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Q&A with Chris McLoughlin

Mon 4 Sep, 2017

Chris is a writer and workshop facilitator based in Nottingham. Chris’ writing focusses primarily on mental health and enabling others to discuss grief through writing. His aim is to create a platform for those suffering silently, and for readers and audiences to feel less alone. Chris has received a Distinction in MA Creative Writing from the University of Nottingham, been Artistic Director of Mouthy Poets, and is now pursuing a full-time career in writing.

What do you love about Nottingham?

In short, Nottingham is the first place that’s ever felt like home. People genuinely talk to each other here, there’s a real sense of community and protest, and the writing scene is full of people who genuinely care about writing, and how it can help others. Those three things are pretty rare, in my experience.  All my poetry about Nottingham sounds like an introverted teenager with a crush.

Who are the poets or artists that have had the biggest influence on you so far?

I owe a lot to a lot of different poets! One of my first poetry gigs was Scroobius Pip, and that was the first time I really thought about performing poetry. Charlotte Mitchell’s collection I Want To Go Home helped me when I was feeling lowest, and so put me on this journey to try and help other people feel less alone. And David J completely changed the way I view the stage – his poetry performances are something else completely. They’re incredible.

But the biggest influences on me have been the poets I’ve had the chance to meet and work with. Anne Holloway and Deborah Stevenson were with me at the start of my poetry career, and their constant output of incredible work taught me how to graft at poetry (Anne’s even my publisher now, over at the bloomin’ lovely Big White Shed). Joelle Taylor ran the workshop and showed the support that led to me being able to talk openly about grief, through poetry, and to help others use poetry to express and explore difficult emotions.

And Jim Hall. Jim Hall is the best. If you see he’s performing around Nottingham, go see Jim Hall.

Who are the top three poets or writers to follow on Twitter and why?

First off, I know it’s cheating, but everyone should be following Poetry Is Dead Good,Crosswords and Speech Therapy. They’re three incredible poetry nights right here in Nottingham. I know it’s not a person, and it’s technically more than one answer, but … this way you get to know when they’re on, and see a bunch of poets…#NoRegrets

Second would be Roger Robinson. I was lucky enough to work with Roger during an Arvon, and he’s the most supportive guy ever. He often tweets some really interesting artistic supportive statement or a question about your art to make sure you’re challenging yourself. It’s awesome.

Thirdly, I’d say Raymond Antrobus. He’s a really interesting performer and writer, and he promotes poetry by poets with hearing impairments – I think it’s incredible watching a poem performed in BSL & Subtitles, so that the physical movement of the piece is also the text. I think it’s really important more poets, and people, see work like that.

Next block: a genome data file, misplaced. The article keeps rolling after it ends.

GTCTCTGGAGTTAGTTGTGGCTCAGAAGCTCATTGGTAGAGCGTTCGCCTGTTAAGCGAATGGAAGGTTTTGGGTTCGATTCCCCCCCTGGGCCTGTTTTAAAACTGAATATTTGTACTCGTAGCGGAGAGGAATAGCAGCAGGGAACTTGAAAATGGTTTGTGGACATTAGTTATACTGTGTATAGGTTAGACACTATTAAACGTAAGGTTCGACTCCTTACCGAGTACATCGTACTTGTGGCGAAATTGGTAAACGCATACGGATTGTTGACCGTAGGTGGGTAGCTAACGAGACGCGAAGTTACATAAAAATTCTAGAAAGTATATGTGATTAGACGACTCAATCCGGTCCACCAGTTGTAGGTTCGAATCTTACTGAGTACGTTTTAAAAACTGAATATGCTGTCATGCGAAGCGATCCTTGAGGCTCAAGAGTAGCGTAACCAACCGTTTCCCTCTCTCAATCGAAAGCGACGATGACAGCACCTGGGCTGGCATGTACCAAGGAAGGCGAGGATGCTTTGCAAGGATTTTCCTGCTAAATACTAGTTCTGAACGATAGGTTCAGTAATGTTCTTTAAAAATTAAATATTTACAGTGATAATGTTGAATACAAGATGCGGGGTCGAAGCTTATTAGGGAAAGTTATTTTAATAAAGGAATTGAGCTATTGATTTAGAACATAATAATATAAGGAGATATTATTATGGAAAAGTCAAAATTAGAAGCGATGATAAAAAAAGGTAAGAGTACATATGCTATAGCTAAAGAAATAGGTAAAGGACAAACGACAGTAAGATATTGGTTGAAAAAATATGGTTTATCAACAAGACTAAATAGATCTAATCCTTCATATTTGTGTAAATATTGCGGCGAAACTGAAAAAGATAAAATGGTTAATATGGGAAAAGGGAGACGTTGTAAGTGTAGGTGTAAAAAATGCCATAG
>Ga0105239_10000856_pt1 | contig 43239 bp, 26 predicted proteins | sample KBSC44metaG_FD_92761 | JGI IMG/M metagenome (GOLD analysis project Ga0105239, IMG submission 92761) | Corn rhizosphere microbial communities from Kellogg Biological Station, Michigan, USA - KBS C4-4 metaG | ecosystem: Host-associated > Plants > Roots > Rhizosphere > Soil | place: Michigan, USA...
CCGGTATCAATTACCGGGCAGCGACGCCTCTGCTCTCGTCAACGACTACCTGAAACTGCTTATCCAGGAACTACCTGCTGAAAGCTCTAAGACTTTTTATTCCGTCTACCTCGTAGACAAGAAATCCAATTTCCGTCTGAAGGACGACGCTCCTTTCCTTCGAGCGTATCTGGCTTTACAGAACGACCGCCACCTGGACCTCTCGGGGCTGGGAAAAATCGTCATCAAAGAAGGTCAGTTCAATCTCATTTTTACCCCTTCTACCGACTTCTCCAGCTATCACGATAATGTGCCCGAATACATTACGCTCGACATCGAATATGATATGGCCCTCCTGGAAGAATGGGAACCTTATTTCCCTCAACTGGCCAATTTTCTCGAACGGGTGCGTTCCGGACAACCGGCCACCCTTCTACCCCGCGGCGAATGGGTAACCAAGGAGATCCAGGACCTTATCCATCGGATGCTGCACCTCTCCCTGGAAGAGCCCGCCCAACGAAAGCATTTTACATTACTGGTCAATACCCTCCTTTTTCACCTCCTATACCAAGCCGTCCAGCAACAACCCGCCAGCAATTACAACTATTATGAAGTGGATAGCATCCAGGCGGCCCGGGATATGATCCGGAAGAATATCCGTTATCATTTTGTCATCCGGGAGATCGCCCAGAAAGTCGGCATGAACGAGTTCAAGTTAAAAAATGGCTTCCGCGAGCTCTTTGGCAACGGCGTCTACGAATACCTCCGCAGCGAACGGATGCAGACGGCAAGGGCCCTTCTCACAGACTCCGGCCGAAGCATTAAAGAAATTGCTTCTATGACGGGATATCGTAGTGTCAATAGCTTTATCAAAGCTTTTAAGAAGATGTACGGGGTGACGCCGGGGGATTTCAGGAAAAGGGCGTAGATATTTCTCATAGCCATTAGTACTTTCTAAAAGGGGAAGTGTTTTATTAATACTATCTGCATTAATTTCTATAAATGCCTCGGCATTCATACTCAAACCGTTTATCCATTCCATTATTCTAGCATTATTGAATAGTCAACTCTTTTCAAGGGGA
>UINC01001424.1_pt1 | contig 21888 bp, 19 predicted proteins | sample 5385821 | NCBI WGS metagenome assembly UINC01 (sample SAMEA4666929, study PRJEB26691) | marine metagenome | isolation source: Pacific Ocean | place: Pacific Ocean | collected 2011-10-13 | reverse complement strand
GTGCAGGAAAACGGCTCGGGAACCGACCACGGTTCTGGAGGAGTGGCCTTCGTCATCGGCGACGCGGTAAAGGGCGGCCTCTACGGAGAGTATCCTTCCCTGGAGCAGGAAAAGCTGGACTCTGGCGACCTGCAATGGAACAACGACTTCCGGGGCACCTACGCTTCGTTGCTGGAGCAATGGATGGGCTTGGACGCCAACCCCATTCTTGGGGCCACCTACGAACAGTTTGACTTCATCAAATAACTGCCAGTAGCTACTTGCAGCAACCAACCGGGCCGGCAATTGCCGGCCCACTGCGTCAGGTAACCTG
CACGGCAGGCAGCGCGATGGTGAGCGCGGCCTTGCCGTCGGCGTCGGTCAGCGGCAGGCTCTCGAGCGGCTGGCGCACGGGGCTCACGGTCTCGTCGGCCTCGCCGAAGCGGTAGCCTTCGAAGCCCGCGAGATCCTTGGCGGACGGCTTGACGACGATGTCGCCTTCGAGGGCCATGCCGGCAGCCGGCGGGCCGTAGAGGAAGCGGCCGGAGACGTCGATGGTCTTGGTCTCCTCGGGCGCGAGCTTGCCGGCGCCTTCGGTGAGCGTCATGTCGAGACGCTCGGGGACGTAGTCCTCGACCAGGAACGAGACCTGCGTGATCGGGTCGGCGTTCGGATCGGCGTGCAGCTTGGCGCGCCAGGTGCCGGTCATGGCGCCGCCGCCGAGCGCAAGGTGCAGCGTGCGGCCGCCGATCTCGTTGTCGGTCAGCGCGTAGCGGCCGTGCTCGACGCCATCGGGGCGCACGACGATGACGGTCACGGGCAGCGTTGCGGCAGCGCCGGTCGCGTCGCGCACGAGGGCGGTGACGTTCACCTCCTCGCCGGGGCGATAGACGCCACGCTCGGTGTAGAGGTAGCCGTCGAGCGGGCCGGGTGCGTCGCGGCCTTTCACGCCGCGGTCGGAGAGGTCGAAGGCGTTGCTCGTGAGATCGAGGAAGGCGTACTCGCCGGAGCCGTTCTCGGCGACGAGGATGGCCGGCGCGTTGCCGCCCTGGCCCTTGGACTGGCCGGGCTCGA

What changes would you like to see in Nottingham’s poetry scene as a result of Nottingham Capital of Culture 2023?

It blows my mind how much talent is in Nottingham. I don’t know if it’s something in the water, but there’s an incredible generation of writers coming up at the moment, especially in the poetry scene. In terms of writing changes that might come as a result of becoming Capital of Culture, I think it splits into two main goals; to support the growth of our talent, and to give them a platform to perform to the world. There seems to be a particular consensus around the 16-18 age bracket of writers that there isn’t enough support available to them. I would really hope that as part of our bid, we concentrate on young writers, especially at a time in their lives where being able to express themselves through poetry could make all the difference. At every Open Mic night, at least one young writer will come up, do a poem for the first time, and teach me something new about poetry.

As for the platform aspect, I want to show the world how incredible our scene is. I think that runs from support for early-to-mid career artists about arranging tours or gigs out of town, up to structured digital representation.

Finally, one piece of advice you’d give to all the young and aspiring poets out there?

Really, the best advice I’ve encountered is just go create something – don’t wait for permission from other people. Maybe look around at the writing in the world or your local scene and see if your passions add up to something new. Maybe try to put a new spin on something. If you have a story you think is important (and whose isn’t?), tell it. You might experience self-doubt throughout, but remember, it’s yours. You’re creating something that didn’t exist before. That’s hard enough. Worry about it being good in the editing stages. Just make it exist first.

Do the thing that won’t let go of you. It’s never too late to be you.

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Interviews YPL Young Poet Laureate

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